For the past five years, many in the industry have touted golf as an “almost $70 billion business.”
The latest numbers are even more robust, with golf directly driving $84.1 billion in economic activity across the U.S. in 2016, according to a study commissioned by the World Golf Foundation. The findings reflect a 22% increase from $68.8 billion in 2011, the last time the U.S. Golf Economy Report was conducted by TEConomy Partners.
Golf is big business indeed.
The WGF and WE ARE GOLF, a coalition of the game’s leading associations and industry partners, recently released the latest economic report ahead of National Golf Day in Washington D.C., when golf industry leaders participated in 230 meetings with members of Congress, the Executive Branch and federal agencies to discuss the more than 15,000 businesses involved with the game.
The golf industry supported $191.9 billion in total annual activity in 2016, including 1.89 million jobs and $58.7 billion in wages and benefits.
The U.S. Golf Economy Report is the fourth of its kind released since 2000 and measures golf impact as gauged through golf course operations, tourism real estate, supplies, tournaments, associations, charitable events, capital investments and other commercial segments.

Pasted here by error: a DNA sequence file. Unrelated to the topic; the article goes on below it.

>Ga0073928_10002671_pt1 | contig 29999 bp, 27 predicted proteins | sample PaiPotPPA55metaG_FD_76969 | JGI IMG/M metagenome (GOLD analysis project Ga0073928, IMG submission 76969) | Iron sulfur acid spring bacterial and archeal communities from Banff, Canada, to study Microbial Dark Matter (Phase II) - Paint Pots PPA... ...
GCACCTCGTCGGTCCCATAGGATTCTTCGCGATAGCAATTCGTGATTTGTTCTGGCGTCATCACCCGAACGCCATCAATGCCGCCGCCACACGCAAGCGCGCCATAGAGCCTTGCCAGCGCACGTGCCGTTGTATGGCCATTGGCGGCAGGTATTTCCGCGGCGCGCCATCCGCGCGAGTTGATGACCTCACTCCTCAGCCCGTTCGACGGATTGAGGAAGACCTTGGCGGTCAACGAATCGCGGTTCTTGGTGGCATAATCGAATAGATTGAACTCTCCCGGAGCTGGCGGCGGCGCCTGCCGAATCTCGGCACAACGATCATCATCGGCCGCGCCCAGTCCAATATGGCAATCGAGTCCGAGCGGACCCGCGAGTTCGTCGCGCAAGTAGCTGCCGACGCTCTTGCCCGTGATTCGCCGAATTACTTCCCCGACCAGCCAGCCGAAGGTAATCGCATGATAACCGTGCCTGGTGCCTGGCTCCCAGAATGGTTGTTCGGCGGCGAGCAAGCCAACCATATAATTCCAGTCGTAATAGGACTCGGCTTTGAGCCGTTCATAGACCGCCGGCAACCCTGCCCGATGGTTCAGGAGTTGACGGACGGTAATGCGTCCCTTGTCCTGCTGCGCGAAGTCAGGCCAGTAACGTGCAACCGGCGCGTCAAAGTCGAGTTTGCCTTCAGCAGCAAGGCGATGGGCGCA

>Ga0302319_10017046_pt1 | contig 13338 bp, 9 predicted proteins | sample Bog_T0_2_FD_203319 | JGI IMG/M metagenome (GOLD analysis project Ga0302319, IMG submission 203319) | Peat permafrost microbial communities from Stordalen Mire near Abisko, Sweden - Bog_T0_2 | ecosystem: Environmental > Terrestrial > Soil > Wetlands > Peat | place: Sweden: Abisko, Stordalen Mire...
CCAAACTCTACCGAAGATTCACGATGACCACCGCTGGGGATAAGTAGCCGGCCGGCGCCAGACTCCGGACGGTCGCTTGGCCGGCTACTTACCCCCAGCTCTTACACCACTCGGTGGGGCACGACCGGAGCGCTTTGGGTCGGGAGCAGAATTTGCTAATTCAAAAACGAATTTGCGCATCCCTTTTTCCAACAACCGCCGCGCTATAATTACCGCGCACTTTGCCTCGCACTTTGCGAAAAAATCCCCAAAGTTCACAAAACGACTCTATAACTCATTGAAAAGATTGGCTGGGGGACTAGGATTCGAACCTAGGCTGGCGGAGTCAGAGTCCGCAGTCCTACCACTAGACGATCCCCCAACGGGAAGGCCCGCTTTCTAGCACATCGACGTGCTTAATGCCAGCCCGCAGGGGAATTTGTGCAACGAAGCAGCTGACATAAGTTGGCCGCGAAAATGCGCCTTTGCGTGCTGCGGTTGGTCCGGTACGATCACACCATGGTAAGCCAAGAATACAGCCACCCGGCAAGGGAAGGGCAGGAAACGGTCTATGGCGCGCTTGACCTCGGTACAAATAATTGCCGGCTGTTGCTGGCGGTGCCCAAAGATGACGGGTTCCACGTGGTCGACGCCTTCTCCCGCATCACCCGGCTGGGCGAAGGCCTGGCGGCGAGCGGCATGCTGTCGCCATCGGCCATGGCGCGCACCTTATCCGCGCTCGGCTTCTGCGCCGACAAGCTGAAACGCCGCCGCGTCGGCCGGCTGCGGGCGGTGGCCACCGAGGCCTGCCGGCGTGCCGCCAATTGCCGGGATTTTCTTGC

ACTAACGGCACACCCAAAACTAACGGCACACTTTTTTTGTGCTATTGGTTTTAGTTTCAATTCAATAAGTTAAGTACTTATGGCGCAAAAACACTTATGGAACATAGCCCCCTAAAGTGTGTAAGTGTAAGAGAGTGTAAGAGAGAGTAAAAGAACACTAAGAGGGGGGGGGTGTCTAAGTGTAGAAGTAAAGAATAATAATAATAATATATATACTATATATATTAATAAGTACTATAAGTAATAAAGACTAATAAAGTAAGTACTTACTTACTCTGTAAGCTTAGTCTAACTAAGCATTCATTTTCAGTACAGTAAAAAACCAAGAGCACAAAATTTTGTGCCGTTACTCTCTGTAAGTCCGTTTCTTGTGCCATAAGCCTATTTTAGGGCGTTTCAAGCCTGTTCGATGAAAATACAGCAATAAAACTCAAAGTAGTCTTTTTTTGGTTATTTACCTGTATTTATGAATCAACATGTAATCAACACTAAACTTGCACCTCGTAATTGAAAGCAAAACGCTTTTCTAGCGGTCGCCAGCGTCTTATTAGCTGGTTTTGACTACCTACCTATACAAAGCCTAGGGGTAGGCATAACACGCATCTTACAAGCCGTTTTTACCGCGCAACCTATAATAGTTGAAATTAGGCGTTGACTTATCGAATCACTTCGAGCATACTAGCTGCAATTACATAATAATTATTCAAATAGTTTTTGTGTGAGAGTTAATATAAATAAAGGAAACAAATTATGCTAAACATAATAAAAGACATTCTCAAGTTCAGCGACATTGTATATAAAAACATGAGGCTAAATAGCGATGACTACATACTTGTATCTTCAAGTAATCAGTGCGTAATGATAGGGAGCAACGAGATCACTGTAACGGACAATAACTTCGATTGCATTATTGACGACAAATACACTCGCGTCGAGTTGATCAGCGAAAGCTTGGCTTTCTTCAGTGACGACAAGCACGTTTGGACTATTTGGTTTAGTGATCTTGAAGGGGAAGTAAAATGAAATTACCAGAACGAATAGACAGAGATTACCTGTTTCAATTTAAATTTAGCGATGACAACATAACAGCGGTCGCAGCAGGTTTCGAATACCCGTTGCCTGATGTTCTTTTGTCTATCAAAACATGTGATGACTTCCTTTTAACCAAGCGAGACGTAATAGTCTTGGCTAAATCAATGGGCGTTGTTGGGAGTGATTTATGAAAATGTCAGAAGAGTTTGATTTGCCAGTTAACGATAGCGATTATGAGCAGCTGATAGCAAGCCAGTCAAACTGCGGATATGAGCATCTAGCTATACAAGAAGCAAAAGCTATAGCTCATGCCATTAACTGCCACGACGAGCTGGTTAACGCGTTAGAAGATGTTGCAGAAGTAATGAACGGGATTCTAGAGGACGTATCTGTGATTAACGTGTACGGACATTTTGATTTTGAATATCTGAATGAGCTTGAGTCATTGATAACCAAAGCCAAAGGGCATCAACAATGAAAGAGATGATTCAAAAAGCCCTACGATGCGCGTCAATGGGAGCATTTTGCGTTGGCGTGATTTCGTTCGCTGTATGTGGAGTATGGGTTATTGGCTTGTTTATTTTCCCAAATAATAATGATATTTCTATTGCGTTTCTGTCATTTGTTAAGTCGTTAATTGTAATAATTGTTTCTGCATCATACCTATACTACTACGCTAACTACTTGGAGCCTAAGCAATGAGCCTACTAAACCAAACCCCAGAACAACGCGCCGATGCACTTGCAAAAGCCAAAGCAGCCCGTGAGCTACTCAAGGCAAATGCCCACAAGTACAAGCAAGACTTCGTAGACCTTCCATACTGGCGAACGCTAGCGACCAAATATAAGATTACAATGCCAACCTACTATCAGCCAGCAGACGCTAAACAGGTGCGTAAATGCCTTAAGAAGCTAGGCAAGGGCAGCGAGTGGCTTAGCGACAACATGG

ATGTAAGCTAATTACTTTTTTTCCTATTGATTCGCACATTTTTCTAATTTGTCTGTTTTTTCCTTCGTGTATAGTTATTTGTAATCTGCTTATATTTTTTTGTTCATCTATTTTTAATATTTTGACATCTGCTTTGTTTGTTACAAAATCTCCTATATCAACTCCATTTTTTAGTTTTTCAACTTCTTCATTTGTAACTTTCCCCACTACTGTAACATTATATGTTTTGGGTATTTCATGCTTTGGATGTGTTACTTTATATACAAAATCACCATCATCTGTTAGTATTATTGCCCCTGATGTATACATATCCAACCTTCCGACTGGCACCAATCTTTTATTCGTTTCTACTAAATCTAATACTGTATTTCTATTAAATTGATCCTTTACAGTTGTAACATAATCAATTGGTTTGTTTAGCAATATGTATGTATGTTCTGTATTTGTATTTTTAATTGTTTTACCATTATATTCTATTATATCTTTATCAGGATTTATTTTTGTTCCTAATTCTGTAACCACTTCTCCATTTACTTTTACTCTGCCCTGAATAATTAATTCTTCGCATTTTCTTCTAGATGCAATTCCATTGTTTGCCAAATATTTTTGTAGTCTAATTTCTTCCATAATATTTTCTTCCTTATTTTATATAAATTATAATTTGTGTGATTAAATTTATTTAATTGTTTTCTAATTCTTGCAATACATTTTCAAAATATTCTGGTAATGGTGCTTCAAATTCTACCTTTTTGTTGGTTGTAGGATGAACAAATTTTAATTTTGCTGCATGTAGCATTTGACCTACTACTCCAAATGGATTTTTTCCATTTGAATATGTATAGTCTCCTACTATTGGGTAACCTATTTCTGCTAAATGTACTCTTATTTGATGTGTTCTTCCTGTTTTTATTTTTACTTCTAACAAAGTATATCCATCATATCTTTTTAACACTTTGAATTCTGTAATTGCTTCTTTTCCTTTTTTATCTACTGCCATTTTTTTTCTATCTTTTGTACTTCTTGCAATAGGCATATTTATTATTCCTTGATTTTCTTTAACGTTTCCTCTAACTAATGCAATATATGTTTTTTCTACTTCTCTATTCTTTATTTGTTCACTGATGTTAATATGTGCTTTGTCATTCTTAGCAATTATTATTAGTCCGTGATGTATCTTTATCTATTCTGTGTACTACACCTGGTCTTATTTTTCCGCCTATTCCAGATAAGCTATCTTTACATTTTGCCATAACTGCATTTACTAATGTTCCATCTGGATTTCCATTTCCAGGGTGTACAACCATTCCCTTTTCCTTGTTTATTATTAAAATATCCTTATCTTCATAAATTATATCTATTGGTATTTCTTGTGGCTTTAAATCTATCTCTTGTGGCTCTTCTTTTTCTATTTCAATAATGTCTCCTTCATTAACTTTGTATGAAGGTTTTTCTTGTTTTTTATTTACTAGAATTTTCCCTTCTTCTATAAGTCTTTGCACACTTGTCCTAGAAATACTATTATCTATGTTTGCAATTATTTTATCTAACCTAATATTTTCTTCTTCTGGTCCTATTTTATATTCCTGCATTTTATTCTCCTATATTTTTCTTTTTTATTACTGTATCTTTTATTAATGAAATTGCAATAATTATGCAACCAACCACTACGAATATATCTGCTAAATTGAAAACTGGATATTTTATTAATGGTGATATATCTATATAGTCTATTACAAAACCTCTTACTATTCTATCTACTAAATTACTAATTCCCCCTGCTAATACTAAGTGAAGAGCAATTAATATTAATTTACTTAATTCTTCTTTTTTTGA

The biggest economic driver for golf in 2016 was facility operations, as approximately 15,000 golf facilities in the U.S. generated almost $33.3 billion in operating revenue — money that comes from greens fees, membership and range fees, golf cart rentals, spending on food and beverage, and off-course facilities such as Topgolf. Operational revenue was up almost 12% from $29.8 billion in 2011, a noteworthy turnaround after the financial crisis that ended in 2010.
Tourism was the golf industry’s second-biggest contributor, generating about $25.8 billion in spending. Up from $20.6 billion in 2011, the increase is driven by greater spending per trip and growth in total trips taken, and represents a 4.6% compound annual growth rate (CAGR).
New golf home construction, which closely tracks national trends, climbed to $7.2 billion in 2016 after dropping to $3.1 billion seven years ago – an annual 18.5% CAGR.
On-course and off-course sales of golf equipment, apparel and media were $6 billion in 2016, with the strongest sales growth in the equipment category.
Spending on professional tournaments, associations and player endorsements grew to about $2.4 billion while charitable fundraising brought in roughly $3.94 billion.
While new golf course construction was $210 million in 2016, existing facilities invested $1.9 billion in existing courses, bringing total capital investment to $2.16 billion, up from $2.07 billion in 2011.
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